In today’s market, it is especially important to consider specifying your next new dump truck with both vehicle productivity and driver comfort and satisfaction in mind.
Bed materials, shape, capacity, and other features help determine a truck’s productivity. If your choice of dump body helps to haul a half-ton more than the next guy, you’re not just going to be more profitable but that half-ton is going to win you contract after contract over the vehicle’s life. But payload is only part of the equation.
“The biggest trend in dump truck design is driver comfort and satisfaction,” says Kevin Baney, chief engineer at Kenworth Truck Co. A larger interior, a more logical dash and switch layout, better braking performance, and information centers with instant feedback are features that can improve the driver’s experience both on the road and at the jobsite.
“The body builder largely defines a vehicle’s allowable payload based on what and where you’re hauling,” Baney explains. “But the cab and chassis play a vital role in keeping drivers happy and productive.”
Many of these design elements have evolved over the years, especially as truck manufacturers account for the wider variety of body types and experience levels in the workforce. Here are six features to help truck owners focus on filling both the driver’s seat and the dump bed:
1. More Interior Space
A cab should also accommodate the personal equipment an operator uses on the job. There are three ways to create more space in a cab:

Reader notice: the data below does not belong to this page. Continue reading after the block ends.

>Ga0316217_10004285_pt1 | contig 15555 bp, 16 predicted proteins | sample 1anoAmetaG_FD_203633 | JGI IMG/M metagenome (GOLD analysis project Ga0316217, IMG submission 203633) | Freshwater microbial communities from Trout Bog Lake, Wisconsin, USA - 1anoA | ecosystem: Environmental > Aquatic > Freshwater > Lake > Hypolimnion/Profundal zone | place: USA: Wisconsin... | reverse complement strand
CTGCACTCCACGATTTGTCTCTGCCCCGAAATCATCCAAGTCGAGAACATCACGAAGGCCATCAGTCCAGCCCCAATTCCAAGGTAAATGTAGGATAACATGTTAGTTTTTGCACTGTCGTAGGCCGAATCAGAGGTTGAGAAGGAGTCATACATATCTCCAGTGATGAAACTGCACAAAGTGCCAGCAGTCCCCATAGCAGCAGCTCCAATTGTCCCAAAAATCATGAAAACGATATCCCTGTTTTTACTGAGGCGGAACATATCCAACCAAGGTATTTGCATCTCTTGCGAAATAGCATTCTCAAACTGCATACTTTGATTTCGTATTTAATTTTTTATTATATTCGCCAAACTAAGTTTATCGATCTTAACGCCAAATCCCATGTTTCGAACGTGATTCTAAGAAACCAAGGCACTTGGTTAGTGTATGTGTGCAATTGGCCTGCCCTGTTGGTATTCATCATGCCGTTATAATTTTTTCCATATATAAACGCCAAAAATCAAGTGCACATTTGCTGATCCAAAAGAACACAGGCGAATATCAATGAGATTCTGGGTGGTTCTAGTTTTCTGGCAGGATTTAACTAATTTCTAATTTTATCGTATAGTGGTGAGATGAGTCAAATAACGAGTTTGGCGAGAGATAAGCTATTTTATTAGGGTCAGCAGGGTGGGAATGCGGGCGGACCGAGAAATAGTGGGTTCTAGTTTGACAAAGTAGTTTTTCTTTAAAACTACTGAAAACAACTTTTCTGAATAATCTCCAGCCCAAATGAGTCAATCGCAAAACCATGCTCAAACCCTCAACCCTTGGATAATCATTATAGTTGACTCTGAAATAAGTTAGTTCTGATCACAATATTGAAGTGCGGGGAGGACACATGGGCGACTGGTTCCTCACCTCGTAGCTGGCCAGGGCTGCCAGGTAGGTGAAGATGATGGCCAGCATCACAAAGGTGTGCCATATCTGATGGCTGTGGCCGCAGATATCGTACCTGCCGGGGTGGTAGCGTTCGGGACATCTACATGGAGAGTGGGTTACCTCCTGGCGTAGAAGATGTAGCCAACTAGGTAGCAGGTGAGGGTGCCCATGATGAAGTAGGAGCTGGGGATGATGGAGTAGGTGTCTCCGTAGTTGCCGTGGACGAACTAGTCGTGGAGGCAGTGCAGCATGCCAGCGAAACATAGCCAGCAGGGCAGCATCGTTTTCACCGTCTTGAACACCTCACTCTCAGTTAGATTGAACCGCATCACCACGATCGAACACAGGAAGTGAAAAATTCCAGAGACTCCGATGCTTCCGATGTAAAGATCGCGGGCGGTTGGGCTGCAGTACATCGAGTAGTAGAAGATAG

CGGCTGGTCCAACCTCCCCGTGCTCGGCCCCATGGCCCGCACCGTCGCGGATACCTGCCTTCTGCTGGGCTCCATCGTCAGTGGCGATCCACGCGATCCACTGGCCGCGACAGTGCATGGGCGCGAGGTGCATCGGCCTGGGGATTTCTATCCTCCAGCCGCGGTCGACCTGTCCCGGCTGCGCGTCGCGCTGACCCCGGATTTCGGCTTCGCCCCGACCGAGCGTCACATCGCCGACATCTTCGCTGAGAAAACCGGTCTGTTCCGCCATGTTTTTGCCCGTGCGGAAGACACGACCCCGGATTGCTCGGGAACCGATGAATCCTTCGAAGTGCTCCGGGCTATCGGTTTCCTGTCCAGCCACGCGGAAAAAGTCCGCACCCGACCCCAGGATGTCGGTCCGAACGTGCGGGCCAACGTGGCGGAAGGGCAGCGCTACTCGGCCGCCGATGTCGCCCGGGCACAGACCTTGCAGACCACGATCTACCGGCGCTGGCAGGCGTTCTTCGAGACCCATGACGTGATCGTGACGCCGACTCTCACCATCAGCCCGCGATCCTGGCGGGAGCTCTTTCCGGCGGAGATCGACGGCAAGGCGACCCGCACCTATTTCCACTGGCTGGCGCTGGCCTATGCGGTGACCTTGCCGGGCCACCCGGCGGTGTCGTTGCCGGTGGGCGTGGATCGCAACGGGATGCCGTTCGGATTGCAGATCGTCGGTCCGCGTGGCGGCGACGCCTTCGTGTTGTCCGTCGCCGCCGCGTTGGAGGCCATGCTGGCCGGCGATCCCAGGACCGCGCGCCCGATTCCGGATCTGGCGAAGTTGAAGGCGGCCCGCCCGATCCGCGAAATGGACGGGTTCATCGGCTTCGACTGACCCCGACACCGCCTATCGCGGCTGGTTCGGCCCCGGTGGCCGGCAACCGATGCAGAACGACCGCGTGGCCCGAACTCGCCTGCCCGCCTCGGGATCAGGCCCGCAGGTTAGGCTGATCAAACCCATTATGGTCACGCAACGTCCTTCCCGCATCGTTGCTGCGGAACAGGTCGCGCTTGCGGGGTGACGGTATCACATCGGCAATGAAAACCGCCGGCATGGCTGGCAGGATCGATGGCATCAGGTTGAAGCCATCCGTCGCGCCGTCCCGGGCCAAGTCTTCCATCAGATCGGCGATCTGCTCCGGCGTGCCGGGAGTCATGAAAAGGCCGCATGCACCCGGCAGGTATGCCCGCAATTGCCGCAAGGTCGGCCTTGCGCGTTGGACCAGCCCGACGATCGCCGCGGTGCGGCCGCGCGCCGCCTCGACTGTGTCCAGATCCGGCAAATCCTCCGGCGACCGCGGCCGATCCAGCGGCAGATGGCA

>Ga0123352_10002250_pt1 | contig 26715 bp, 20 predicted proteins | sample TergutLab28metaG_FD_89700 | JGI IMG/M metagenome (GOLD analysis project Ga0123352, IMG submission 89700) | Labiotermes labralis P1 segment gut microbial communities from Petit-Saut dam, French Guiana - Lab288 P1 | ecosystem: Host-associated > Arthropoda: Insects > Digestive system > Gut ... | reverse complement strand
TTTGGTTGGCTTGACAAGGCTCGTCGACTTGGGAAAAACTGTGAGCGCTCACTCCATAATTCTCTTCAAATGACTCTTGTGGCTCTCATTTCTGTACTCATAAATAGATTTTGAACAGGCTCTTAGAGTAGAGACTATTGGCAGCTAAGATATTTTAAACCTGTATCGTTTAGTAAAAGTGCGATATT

- Increase the length and width.
- Eliminate clutter and protrusions on the floor.
- Optimize the seating position for clean sightlines.
“Visibility is one of the most important operating features at a jobsite,” says Baney. The combination of a tall windshield and lower windshield base in the Kenworth T880 vocational truck resulted in a 50% larger windshield than the previous generation cab, giving the driver a better view of the terrain, obstacles, and workers around the truck.
“The interior should accommodate and adjust to a wide range of body types and sizes,” Baney says.
Engine technology has evolved, and truck owners who aren’t aware risk specifying more power than they need. “A 13-liter engine, with the proper power band, can rival a 15-liter engine in many vocational truck applications,” says Baney.
Nor does a 13-liter engine limit your choice of transmission. Baney says Eaton’s 8LL and 18-speed manuals remain leading specs among dump truck buyers at Kenworth, but the need to attract and retain drivers is pushing the industry toward automated and automatic transmissions. Operating a manual transmission requires more effort and concentration on the road and in the work zone.